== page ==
Salazar Announces Sweeping Wildlife Conservation Agreement
Interior Secretary Ken Salazar has announced a deal that will permanently protect nearly 170,000 acres of land in southern Colorado’s San Luis Valley.
Once completed, the Sangre de Cristo Conservation Area will encompass about 265 square miles of protected land; from the eastern range lands of the San Luis Valley to the steep slopes of the namesake ‘blood of Christ’ mountains.
It’s also the childhood home of Ken Salazar, who announced the deal Friday in the sunny atrium of the new Colorado History museum.
"With this announcement today, the southern Rockies really joins the league of the greatest landscapes of America," Salazar said.
The new wildlife refuge and the Sangre de Cristo Conservation area is largely possible thanks to conservationist and billionaire hedge fund manager Louis Bacon, who owns Colorado’s largest private holding, the Trinchera Ranch. He’s placing almost all of its 81,000 acres in a conservation easement, and has similar plans for his Blanca Ranch nearby.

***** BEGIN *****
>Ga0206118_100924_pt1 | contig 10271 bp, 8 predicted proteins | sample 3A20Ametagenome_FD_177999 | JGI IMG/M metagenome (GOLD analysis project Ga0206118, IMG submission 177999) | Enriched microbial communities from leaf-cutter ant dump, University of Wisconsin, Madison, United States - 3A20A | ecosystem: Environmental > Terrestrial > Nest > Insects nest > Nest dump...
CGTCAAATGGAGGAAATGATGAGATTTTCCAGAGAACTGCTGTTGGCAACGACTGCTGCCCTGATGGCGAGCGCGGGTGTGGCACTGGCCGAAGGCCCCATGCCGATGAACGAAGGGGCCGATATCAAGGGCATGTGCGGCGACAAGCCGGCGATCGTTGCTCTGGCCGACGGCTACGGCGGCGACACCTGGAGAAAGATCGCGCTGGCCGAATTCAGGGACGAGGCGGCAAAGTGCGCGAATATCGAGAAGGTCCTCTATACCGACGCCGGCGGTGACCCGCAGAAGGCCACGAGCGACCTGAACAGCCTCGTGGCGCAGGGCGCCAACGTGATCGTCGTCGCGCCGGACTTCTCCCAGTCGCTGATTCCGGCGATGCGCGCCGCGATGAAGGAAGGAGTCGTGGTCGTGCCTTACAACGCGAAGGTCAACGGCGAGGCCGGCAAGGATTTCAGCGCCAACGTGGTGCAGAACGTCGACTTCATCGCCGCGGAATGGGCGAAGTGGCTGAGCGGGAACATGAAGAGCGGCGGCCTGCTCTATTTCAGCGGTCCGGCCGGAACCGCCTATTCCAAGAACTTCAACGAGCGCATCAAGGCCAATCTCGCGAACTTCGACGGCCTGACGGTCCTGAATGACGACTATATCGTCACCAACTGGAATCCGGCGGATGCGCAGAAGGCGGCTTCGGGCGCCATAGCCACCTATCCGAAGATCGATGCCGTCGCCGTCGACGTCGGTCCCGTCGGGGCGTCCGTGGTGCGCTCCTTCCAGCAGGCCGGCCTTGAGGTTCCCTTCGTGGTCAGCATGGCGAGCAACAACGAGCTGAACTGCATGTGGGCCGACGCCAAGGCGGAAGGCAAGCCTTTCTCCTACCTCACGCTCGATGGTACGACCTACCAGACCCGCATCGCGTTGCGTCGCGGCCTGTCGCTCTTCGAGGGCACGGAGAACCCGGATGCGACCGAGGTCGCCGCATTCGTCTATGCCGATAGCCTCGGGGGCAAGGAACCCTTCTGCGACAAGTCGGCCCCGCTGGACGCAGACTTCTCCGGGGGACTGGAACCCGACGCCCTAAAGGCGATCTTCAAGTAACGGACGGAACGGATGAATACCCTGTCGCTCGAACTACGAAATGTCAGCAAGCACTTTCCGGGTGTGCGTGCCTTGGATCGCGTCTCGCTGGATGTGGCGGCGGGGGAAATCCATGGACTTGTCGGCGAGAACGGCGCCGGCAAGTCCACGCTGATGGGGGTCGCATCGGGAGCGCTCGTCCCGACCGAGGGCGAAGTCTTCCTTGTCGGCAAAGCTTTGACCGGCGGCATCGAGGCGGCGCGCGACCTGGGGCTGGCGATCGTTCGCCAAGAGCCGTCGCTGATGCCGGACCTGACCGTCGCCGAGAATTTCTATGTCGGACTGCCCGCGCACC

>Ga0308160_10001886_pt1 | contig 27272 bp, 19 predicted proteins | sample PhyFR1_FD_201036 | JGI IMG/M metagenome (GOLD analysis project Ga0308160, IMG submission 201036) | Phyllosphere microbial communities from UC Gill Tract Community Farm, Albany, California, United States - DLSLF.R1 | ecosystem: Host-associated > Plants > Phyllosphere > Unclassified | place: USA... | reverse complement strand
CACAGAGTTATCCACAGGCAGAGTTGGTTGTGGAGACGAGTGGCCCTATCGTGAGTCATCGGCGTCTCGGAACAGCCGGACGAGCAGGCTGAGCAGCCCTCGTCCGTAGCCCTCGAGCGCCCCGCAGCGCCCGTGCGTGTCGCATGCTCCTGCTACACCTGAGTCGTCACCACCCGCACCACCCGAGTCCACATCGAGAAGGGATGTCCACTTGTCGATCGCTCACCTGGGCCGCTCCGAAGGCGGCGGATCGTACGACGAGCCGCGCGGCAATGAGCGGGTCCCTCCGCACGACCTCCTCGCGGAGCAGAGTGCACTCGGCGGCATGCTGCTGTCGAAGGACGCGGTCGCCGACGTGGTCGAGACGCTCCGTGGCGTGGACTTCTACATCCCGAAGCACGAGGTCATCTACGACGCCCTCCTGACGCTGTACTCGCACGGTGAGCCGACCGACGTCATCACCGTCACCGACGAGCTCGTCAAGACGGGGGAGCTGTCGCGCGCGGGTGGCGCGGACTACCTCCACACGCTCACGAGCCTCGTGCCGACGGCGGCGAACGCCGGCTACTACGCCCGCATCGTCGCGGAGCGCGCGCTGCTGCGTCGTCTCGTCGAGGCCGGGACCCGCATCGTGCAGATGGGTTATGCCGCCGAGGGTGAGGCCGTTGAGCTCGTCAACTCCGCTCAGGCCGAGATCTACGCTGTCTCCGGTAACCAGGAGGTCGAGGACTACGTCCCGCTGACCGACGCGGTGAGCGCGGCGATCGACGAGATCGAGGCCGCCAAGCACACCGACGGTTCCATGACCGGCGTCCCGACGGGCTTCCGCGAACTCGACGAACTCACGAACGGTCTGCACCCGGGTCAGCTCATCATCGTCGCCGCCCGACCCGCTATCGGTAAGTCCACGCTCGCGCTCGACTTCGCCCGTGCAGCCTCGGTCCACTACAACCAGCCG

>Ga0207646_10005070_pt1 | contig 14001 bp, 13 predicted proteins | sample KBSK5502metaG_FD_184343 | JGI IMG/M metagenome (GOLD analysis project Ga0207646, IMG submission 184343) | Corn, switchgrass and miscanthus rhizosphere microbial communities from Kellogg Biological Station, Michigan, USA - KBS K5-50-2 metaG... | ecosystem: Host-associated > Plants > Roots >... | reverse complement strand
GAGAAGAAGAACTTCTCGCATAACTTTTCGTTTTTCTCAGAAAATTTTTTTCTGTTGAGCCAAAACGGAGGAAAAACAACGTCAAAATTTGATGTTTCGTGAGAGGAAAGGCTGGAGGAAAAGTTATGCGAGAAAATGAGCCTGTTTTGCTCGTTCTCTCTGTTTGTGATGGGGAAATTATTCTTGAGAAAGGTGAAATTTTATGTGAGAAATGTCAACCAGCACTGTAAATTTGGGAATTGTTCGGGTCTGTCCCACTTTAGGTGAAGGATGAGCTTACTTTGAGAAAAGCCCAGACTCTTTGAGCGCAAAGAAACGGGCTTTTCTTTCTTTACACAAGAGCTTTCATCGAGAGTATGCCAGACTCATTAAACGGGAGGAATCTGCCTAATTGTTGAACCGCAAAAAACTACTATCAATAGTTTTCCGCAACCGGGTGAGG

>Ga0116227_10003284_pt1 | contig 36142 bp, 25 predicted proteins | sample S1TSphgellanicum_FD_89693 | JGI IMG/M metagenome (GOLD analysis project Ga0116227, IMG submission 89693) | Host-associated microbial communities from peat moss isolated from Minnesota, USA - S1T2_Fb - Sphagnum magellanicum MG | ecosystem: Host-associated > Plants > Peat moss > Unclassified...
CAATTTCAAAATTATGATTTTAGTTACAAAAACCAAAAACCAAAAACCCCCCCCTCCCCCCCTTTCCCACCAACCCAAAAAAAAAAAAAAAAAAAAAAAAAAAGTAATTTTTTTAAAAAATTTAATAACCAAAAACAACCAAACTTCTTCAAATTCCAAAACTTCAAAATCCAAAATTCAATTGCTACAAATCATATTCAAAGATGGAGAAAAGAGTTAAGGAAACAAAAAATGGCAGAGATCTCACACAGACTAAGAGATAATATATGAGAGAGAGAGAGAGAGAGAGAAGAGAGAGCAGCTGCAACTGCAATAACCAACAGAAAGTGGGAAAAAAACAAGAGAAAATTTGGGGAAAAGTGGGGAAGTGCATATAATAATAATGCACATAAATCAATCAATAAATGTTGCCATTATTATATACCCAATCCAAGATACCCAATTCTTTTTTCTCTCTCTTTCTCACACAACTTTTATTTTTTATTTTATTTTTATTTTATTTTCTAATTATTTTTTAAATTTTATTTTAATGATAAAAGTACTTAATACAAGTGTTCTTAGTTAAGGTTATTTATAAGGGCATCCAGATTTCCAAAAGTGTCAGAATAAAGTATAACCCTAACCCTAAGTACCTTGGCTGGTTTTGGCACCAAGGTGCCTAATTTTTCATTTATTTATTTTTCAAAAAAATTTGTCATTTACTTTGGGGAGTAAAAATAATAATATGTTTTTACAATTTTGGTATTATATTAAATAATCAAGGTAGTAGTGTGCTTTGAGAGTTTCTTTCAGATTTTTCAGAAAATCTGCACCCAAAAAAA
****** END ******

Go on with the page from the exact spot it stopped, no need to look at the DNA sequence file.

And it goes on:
Unlike many national wildlife refuges, this one won’t be open to the public, but the public will still benefit, according to Mr. Bacon, who made a rare public appearance alongside Sec. Salazar and others at the Friday event.
"With these donations, it does create a contiguous mosaic of privately held and publicly protected lands that will stay in perpetuity, and creating one of the longest wildlife corridors in America," Bacon said.
The move is the latest example of a new conservation strategy being promoted by the Obama Administration with cooperation from private landowners. Salazar Friday hailed similar projects on the Flint Hills grasslands in Kansas, and the Crown of the Continent region in northwestern Montana.